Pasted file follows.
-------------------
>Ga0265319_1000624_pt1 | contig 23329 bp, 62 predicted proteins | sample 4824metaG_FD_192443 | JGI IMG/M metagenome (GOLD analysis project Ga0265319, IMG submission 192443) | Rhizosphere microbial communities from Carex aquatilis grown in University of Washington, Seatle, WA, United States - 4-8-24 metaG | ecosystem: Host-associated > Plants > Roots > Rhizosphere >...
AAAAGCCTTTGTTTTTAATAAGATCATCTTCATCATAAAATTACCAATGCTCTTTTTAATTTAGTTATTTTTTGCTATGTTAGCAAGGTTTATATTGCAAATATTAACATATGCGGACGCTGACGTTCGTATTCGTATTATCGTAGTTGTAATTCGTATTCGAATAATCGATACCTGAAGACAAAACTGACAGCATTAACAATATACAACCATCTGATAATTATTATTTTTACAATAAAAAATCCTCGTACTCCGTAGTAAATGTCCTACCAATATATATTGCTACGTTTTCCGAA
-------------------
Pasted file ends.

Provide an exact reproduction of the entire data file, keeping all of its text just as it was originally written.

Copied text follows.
>Ga0265319_1000624_pt1 | contig 23329 bp, 62 predicted proteins | sample 4824metaG_FD_192443 | JGI IMG/M metagenome (GOLD analysis project Ga0265319, IMG submission 192443) | Rhizosphere microbial communities from Carex aquatilis grown in University of Washington, Seatle, WA, United States - 4-8-24 metaG | ecosystem: Host-associated > Plants > Roots > Rhizosphere >...
AAAAGCCTTTGTTTTTAATAAGATCATCTTCATCATAAAATTACCAATGCTCTTTTTAATTTAGTTATTTTTTGCTATGTTAGCAAGGTTTATATTGCAAATATTAACATATGCGGACGCTGACGTTCGTATTCGTATTATCGTAGTTGTAATTCGTATTCGAATAATCGATACCTGAAGACAAAACTGACAGCATTAACAATATACAACCATCTGATAATTATTATTTTTACAATAAAAAATCCTCGTACTCCGTAGTAAATGTCCTACCAATATATATTGCTACGTTTTCCGAA